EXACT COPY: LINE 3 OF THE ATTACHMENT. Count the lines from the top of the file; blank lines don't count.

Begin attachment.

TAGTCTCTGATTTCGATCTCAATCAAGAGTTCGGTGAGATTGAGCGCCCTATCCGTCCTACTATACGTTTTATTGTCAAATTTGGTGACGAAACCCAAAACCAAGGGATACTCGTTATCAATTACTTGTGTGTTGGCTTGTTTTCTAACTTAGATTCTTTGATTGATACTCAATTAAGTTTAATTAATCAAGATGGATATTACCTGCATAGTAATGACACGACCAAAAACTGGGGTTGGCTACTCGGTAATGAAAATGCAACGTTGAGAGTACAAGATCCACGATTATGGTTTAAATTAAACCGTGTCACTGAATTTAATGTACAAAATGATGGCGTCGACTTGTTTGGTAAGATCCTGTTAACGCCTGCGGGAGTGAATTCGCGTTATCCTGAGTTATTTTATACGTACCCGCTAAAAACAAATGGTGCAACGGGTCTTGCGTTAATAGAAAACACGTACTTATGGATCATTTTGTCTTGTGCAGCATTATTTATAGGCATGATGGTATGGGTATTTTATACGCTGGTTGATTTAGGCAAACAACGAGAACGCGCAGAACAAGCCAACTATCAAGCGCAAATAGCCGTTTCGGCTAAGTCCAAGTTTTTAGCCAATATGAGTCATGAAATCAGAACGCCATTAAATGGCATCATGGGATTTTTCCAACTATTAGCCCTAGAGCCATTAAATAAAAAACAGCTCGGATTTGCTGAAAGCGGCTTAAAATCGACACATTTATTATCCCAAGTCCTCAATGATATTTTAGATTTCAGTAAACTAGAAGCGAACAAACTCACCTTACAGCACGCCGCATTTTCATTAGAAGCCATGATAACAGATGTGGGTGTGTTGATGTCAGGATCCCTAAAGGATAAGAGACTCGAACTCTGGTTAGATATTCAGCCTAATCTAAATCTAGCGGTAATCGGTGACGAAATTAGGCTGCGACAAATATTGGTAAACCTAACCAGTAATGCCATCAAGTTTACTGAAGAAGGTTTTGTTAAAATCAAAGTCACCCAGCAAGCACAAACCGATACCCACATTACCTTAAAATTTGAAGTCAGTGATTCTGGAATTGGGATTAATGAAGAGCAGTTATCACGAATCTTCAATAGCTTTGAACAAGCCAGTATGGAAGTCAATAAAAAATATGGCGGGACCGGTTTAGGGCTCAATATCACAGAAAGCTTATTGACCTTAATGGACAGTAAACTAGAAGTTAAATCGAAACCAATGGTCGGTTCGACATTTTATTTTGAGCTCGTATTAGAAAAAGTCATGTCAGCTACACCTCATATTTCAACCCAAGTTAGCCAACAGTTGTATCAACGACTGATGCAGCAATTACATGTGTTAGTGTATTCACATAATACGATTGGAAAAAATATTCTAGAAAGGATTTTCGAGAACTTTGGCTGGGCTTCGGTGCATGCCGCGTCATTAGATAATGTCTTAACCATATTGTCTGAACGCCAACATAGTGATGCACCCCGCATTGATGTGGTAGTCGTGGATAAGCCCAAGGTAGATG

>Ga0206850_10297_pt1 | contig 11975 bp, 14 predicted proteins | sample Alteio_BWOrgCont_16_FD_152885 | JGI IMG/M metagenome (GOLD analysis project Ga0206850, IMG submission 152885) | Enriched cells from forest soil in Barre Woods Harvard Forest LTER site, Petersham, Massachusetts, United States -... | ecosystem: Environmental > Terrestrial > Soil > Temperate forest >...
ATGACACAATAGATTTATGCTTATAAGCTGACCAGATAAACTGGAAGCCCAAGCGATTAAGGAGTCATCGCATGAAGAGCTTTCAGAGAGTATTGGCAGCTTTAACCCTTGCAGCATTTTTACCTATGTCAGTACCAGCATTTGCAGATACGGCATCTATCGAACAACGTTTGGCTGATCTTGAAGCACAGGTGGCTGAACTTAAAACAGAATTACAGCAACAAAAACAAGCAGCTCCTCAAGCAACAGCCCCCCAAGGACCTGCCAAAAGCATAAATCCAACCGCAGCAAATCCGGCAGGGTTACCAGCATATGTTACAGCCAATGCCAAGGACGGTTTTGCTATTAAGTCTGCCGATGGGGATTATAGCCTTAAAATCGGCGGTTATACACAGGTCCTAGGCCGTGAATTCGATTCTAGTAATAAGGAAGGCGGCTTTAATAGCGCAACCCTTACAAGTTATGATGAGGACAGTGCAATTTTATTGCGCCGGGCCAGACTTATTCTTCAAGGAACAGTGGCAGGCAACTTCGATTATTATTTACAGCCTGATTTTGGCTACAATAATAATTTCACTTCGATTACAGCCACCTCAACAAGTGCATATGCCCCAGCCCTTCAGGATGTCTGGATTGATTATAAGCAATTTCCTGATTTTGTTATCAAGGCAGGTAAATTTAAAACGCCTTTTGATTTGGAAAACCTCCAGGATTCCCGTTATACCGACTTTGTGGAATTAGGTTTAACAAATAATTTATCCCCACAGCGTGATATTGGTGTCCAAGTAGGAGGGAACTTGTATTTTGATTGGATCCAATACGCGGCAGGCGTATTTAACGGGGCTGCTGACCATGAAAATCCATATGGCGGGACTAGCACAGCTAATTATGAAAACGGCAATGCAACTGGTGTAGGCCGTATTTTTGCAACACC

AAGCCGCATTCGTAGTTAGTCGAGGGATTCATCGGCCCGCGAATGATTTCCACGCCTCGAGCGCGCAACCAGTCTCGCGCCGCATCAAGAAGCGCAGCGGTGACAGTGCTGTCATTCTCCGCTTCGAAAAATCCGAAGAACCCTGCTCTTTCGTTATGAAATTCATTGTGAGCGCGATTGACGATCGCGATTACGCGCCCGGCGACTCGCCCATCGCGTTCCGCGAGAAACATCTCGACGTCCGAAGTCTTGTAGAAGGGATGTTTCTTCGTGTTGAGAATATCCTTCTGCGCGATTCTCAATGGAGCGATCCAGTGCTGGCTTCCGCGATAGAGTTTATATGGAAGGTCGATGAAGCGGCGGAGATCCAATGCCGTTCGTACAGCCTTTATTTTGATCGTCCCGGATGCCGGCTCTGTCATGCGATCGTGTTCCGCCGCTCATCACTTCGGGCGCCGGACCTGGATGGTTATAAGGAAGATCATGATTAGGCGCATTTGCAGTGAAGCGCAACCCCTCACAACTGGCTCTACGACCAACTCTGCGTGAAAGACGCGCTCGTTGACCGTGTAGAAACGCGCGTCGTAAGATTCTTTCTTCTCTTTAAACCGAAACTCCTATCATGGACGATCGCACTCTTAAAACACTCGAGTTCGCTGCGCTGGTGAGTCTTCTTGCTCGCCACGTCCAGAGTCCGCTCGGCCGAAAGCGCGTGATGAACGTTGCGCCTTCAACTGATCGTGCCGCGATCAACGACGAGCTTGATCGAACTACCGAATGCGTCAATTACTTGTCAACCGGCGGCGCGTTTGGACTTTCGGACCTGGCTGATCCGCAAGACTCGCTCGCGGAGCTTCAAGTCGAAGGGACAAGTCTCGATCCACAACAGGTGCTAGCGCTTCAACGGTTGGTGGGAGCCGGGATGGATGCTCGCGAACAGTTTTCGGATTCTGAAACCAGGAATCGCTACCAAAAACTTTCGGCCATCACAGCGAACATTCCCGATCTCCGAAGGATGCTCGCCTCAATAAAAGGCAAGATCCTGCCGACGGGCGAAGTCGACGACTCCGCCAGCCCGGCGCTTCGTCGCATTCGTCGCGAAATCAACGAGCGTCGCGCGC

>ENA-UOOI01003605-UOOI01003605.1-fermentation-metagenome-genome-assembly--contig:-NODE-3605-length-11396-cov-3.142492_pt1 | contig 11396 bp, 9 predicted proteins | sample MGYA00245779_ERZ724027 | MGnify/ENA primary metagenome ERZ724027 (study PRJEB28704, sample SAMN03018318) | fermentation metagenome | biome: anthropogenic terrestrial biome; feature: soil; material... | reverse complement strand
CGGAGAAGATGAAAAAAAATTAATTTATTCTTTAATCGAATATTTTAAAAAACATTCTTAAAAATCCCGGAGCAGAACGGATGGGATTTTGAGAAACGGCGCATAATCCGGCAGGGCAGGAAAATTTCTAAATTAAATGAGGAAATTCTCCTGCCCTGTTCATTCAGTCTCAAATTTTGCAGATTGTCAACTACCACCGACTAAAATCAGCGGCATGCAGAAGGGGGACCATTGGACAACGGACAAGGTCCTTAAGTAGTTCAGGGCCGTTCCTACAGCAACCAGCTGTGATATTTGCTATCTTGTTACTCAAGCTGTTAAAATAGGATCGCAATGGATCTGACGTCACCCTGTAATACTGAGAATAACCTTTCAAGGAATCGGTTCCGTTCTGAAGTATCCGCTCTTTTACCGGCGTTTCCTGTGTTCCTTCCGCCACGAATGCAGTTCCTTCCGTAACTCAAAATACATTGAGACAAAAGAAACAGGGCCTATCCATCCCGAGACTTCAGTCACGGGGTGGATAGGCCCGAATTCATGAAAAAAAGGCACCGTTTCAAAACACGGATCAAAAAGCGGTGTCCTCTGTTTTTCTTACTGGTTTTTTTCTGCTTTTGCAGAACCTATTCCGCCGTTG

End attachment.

ATGACACAATAGATTTATGCTTATAAGCTGACCAGATAAACTGGAAGCCCAAGCGATTAAGGAGTCATCGCATGAAGAGCTTTCAGAGAGTATTGGCAGCTTTAACCCTTGCAGCATTTTTACCTATGTCAGTACCAGCATTTGCAGATACGGCATCTATCGAACAACGTTTGGCTGATCTTGAAGCACAGGTGGCTGAACTTAAAACAGAATTACAGCAACAAAAACAAGCAGCTCCTCAAGCAACAGCCCCCCAAGGACCTGCCAAAAGCATAAATCCAACCGCAGCAAATCCGGCAGGGTTACCAGCATATGTTACAGCCAATGCCAAGGACGGTTTTGCTATTAAGTCTGCCGATGGGGATTATAGCCTTAAAATCGGCGGTTATACACAGGTCCTAGGCCGTGAATTCGATTCTAGTAATAAGGAAGGCGGCTTTAATAGCGCAACCCTTACAAGTTATGATGAGGACAGTGCAATTTTATTGCGCCGGGCCAGACTTATTCTTCAAGGAACAGTGGCAGGCAACTTCGATTATTATTTACAGCCTGATTTTGGCTACAATAATAATTTCACTTCGATTACAGCCACCTCAACAAGTGCATATGCCCCAGCCCTTCAGGATGTCTGGATTGATTATAAGCAATTTCCTGATTTTGTTATCAAGGCAGGTAAATTTAAAACGCCTTTTGATTTGGAAAACCTCCAGGATTCCCGTTATACCGACTTTGTGGAATTAGGTTTAACAAATAATTTATCCCCACAGCGTGATATTGGTGTCCAAGTAGGAGGGAACTTGTATTTTGATTGGATCCAATACGCGGCAGGCGTATTTAACGGGGCTGCTGACCATGAAAATCCATATGGCGGGACTAGCACAGCTAATTATGAAAACGGCAATGCAACTGGTGTAGGCCGTATTTTTGCAACACC